The board that led the University of Nevada, Las Vegas' bid to build an on-campus football stadium in 2014 is back in the game.
The UNLV Campus Improvement Authority, comprised primarily of university regents and casino industry executives, agreed Tuesday to see what a committee that will make recommendations on a variety of tourism infrastructure improvements decides on a stadium proposal before determining what action it will take next.
The UNLV group, which last met in September 2014, studied a number of on-campus stadium projects before shelving plans after the committee rejected proposals from Majestic Realty, which originally proposed building a stadium in conjunction with a retail center and campus housing.
The committee also was discouraged that the Federal Aviation Administration objected to a campus stadium site that was in the direct path of runways at McCarran International Airport and there were concerns about the height of the stadium.
The authority board, now chaired by Regent Michael Wixom, will wait until late March to determine what it will do next. The Southern Nevada Tourism Infrastructure Committee will discuss March 24 a $1.2 billion stadium proposal that was pitched last month by Las Vegas Sands.
The Sands proposal includes a 65,000-seat domed stadium that would be built on 42 acres at Tropicana Avenue and Koval Lane. It's far enough away from McCarran's north-south runways that height restrictions wouldn't be an issue.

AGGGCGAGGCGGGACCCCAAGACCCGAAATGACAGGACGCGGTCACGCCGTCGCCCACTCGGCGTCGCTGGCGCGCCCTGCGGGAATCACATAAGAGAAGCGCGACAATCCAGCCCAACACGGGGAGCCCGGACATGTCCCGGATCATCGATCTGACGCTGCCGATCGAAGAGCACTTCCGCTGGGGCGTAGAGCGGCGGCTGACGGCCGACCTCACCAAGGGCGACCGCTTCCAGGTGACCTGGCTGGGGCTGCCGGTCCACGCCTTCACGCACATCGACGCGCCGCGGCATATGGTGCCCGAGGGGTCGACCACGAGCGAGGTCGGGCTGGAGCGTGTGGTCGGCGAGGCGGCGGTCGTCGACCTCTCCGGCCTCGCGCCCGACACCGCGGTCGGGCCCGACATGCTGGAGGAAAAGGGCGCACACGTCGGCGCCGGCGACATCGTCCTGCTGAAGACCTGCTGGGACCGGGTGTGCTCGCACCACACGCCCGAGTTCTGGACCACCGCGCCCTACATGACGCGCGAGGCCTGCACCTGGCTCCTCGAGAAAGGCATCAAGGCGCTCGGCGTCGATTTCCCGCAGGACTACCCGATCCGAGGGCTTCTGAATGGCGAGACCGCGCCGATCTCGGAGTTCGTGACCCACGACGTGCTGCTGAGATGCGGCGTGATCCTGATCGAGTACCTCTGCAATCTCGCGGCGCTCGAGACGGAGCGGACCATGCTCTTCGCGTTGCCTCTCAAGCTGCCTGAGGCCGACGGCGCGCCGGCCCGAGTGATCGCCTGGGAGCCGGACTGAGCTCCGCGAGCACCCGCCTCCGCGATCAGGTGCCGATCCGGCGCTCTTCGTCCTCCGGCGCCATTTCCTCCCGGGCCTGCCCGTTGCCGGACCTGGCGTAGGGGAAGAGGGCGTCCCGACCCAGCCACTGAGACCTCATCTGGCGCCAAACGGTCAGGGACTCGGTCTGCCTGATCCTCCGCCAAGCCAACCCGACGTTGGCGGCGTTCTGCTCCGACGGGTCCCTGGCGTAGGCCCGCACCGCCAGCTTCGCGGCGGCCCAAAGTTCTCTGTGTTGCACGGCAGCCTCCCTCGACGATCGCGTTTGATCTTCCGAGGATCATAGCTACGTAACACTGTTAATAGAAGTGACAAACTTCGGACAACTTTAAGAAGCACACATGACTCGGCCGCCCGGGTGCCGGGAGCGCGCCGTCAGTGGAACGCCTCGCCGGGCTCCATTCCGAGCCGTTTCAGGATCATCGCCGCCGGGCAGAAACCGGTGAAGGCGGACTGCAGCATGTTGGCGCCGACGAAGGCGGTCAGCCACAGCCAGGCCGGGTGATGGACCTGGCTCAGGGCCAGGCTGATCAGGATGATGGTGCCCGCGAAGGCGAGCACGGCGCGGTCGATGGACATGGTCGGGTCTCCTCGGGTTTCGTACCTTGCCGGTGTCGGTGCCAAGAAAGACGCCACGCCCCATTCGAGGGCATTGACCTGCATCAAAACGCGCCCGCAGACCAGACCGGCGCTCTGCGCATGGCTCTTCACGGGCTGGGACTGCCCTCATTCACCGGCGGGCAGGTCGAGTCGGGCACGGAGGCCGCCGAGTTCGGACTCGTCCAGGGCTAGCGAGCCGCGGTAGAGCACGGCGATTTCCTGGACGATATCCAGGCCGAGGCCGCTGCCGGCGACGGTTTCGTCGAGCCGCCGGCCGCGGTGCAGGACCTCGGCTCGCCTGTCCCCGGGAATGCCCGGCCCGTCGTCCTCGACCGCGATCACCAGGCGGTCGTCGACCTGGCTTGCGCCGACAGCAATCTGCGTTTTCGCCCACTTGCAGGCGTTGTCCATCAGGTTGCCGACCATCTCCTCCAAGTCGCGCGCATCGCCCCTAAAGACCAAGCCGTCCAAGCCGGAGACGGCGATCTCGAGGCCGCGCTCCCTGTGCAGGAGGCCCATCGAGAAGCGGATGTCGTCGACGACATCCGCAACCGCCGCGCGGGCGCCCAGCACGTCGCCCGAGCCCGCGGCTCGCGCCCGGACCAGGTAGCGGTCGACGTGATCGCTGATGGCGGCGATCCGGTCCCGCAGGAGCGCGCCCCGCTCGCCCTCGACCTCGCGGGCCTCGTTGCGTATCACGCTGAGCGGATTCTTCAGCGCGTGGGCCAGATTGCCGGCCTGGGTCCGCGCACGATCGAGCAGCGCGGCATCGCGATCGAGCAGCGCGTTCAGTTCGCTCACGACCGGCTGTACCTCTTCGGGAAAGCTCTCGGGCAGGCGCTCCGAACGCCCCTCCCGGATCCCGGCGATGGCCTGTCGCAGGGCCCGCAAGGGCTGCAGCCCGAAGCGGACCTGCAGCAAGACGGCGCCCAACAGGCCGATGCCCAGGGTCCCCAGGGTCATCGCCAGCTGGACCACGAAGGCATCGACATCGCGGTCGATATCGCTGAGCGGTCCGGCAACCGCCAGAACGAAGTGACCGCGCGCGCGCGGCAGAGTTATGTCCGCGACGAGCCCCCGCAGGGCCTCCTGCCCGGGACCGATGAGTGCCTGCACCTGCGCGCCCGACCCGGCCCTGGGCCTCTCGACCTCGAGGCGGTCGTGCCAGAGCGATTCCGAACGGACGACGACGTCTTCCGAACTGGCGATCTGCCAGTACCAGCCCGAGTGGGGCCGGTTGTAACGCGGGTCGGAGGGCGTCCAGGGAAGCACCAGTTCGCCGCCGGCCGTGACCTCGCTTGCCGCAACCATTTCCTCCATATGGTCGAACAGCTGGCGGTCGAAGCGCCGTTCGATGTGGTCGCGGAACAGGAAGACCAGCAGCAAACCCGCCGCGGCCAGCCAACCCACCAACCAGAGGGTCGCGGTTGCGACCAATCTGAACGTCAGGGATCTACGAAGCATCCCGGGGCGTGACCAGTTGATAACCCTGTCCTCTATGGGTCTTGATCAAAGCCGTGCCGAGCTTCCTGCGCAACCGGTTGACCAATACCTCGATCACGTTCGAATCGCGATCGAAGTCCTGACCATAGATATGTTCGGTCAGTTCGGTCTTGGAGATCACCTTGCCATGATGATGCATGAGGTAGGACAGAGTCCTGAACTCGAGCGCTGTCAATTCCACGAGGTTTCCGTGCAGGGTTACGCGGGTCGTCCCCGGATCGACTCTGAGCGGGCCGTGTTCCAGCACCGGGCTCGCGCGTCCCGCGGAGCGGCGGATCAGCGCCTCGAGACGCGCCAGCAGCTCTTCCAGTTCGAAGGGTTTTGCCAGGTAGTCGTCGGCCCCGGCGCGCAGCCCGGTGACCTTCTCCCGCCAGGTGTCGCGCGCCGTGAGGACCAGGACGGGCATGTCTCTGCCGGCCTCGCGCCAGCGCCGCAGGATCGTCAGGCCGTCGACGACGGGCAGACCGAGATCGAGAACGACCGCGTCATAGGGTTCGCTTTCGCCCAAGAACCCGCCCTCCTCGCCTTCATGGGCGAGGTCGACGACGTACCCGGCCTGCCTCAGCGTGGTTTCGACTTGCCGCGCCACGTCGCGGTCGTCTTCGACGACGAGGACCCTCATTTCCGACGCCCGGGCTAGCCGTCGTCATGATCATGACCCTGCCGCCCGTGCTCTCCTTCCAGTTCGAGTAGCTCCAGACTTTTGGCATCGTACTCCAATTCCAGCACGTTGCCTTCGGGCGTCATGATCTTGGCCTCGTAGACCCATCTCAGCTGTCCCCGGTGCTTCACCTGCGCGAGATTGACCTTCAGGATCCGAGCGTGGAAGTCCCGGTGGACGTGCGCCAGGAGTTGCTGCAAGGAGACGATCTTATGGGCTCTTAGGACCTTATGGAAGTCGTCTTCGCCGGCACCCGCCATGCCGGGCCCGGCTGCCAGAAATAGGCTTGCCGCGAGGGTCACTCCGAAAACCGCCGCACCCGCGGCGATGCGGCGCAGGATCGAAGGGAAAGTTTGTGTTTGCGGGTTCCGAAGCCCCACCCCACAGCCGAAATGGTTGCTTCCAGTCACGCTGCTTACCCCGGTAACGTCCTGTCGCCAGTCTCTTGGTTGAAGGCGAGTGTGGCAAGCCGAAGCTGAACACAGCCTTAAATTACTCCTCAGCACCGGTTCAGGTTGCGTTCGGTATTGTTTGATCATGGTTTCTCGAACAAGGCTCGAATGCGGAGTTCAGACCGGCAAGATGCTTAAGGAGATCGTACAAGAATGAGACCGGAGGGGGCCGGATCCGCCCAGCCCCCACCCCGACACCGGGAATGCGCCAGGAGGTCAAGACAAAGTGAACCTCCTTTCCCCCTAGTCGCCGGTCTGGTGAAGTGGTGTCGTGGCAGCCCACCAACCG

Steve Hill, executive director of the governor's economic development office and chairman of the Tourism Infrastructure Committee, briefed the UNLV committee about its review process at Tuesday's meeting.
The infrastructure committee is considering recommendations on several projects, including a stadium, an expansion and refurbishing of the Las Vegas Convention Center and a variety of road, highway and transit improvement projects that would be beneficial to Southern Nevada's tourism economy.
Committee members figured they could wait for the outcome of the March meeting to determine their own course of action.
The UNLV committee is required to issue a report to the Nevada Legislature by the end of September and the Tourism Infrastructure Committee will deliver its recommendations in a report to the governor by the end of July.
The Review-Journal is owned by a limited liability corporation owned by the family of Sands chairman and CEO Sheldon Adelson.